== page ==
- by Alastair Reynolds
- HC, Victor Gollancz (UK), © 2010, 487 pp, ISBN 978-0-575-07718-8
Did hard SF writer Alastair Reynolds construct Terminal World just so he could write a steampunk adventure? Since the world is filled with dirigibles, which as I recently observed is the flavor du jour of steampunk, it sure seems like it. But there’s a lot more in here, too.
The novel opens in Spearpoint, the last city on Earth, a giant tower jutting towards the sky, covered with several towns, each of which has a lower technology level as you get closer to the surface (the Celestial Levels, Circuit City, Neon Heights, Steamtown, Horsetown), and not by choice – the ambient nature of the city forces this on Spearpoint, and travelling from one zone to another not only constricts what technology can operate there (irreparably damaging most technology carried in which can’t), but it’s a shock to biological systems to make the transition as well.
The story opens when an angel falls from the Celestial Levels into Neon Heights, where it’s brought to the morgue of a Doctor Quillon. Quillon has a special interest in strange beings arriving from elsewhere, because he’s an angel himself, one who years ago was part of a task force infiltrating the lower levels to see if modified angels could survive there. The mission went badly wrong, and Quillon was stranded in Neon Heights alone, knowing that other angels would love to recapture him for what he knows. This fallen angels has come to warn Quillon that he’s about to be hunted, and that he should leave Spearpoint immediately. With the help of his friend (and underworld organizer) Fray, Quillon leaves his life of ten years behind, conveyed by a foul-mouthed transporter named Meroka out of the city, just ahead of pursuing angels.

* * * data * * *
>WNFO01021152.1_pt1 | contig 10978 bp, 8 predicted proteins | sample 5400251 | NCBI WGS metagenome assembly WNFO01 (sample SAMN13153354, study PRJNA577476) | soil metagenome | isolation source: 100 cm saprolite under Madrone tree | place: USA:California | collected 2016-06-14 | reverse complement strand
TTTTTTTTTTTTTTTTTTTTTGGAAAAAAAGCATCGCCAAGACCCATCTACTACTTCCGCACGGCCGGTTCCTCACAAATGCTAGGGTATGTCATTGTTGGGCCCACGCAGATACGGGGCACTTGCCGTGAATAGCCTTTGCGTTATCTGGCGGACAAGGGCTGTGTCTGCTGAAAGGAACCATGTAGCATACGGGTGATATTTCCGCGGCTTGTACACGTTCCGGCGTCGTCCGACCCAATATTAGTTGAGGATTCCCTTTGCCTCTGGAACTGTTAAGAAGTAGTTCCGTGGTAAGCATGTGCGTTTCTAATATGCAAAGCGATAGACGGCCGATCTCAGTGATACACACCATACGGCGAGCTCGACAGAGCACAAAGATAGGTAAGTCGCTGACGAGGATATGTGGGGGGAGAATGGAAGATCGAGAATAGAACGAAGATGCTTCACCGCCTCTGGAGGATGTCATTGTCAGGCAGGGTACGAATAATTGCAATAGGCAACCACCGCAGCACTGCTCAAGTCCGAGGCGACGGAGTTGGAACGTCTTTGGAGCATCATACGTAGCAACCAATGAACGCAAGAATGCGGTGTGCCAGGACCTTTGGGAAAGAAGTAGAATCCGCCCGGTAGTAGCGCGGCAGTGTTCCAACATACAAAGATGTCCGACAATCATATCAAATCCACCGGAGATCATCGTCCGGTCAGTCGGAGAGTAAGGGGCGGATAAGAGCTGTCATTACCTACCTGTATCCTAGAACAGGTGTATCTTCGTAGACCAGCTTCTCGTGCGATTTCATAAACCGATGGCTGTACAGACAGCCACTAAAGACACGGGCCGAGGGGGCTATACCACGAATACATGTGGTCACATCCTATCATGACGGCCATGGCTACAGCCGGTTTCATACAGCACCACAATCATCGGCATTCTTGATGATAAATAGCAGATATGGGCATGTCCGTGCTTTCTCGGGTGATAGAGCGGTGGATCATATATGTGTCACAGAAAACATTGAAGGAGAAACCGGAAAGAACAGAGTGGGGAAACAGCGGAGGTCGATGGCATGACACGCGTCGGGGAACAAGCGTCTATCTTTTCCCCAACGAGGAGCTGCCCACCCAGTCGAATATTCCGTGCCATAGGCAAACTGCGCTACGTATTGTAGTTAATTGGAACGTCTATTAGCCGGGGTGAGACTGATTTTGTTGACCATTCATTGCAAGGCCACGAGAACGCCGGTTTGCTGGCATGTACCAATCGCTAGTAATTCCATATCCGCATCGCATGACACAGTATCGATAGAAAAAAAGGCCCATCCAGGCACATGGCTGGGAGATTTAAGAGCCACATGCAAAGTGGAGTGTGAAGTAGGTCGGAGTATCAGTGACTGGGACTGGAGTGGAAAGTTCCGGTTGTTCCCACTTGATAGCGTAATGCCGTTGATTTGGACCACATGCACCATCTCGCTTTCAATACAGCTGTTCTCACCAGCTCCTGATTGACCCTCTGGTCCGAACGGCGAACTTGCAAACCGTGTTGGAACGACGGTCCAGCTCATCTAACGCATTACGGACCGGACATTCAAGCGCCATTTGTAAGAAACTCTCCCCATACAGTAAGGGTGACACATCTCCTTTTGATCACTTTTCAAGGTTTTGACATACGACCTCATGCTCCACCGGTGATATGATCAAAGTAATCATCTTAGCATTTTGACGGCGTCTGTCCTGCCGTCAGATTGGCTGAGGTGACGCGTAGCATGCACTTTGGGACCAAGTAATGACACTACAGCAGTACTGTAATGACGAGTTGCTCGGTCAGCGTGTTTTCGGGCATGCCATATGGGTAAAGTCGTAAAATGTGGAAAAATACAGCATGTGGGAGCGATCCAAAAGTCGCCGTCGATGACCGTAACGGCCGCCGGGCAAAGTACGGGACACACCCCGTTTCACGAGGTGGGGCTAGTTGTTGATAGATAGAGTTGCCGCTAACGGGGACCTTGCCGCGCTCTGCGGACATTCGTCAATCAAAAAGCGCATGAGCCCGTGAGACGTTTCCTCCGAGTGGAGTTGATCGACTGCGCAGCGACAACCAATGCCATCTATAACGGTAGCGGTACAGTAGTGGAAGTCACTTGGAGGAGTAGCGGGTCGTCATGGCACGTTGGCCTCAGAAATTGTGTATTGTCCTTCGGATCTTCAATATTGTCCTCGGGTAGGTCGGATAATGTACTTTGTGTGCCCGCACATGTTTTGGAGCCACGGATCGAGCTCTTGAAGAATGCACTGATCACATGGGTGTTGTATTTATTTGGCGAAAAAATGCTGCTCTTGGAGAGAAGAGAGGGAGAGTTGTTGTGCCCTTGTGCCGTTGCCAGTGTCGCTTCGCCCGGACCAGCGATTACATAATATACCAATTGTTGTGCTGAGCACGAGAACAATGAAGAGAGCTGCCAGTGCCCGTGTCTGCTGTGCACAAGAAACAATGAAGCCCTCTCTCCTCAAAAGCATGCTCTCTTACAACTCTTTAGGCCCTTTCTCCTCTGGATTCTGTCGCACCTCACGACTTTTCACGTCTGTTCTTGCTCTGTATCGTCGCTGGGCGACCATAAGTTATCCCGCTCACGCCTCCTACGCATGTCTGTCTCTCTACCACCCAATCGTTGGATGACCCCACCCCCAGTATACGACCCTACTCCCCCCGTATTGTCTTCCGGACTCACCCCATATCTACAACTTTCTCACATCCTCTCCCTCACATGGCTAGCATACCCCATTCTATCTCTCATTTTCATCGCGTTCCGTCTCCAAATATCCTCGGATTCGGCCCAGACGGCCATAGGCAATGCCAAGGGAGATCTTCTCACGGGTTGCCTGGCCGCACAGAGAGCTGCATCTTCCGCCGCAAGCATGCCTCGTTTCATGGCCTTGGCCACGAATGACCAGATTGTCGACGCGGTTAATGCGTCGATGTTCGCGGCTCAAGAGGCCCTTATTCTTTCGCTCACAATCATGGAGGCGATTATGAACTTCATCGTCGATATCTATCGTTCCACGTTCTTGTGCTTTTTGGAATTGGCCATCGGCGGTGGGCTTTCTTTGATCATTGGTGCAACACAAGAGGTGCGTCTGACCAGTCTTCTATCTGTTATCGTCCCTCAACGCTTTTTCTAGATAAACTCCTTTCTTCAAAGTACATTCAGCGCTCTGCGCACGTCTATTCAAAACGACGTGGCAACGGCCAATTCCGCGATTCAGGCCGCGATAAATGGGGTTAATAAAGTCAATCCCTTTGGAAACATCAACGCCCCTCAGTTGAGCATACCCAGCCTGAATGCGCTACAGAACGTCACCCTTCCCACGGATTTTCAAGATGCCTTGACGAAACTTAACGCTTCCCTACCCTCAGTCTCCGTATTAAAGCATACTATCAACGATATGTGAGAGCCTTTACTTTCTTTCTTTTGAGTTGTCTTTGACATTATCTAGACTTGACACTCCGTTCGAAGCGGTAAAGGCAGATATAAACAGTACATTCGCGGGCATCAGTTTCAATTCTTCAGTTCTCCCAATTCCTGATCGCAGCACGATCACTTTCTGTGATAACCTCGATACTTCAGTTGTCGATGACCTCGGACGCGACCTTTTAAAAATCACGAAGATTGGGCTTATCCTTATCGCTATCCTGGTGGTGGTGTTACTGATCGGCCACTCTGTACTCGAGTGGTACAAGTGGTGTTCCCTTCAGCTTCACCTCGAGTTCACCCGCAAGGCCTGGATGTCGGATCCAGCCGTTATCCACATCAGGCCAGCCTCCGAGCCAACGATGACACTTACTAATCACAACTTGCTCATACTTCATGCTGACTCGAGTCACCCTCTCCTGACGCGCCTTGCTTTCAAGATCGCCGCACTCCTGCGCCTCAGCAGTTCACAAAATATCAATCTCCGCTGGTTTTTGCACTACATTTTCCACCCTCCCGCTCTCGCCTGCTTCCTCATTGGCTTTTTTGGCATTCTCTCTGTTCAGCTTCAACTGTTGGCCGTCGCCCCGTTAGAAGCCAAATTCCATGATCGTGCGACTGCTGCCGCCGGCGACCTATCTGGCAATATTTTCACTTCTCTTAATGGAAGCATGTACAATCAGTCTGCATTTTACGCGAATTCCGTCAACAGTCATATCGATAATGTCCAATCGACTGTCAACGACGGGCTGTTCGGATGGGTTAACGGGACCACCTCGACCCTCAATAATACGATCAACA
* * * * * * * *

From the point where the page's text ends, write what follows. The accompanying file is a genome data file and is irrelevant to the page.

Outside the city they have several adventures, where Quillon is acquainted with the ravenous, biomechanical Carnivorgs, and the drug-addled, violent Skullboys, before they are rescued by Swarm, once the fleet of Spearpoint, but now the only source of civilization (never mind law) outside the city. Befriended by Swarm’s leader, Ricasso, Quillon is carried on a journey which reveals that the Earth is dying, but also that the zones which cover the planet have an underlying cause, and that there may be a way to help heal the planet before it dies completely.
It only takes a few pages to see that Reynolds’ notion of zones in Terminal World are very similar to the “zones of thought” in Vernor Vinge’s great novel A Fire Upon The Deep, only really different in the details. Vinge has more-or-less said that he came up with the zones to allow him to write traditional space opera, which he thinks is implausible otherwise due to the likelihood of a race going through the technological singularity before they would have the technology to embark on such adventures. And it feels like Reynolds is employing his own zones to a similar end, to write far-future SF where dirigibles, horses, and pistols exist side-by-side with angels, ray guns, and Spearpoint. While Reynolds’ world here feels a bit rough around the edges (the world outside Spearpoint feels a bit too simplistic, and the excuse that the planet is dying doesn’t feel entirely satisfying), overall it’s still an entertaining milieu, particularly the dichotomy of the city vs. everything else, and the adventures Quillon and Meroka have on their way out of Spearpoint.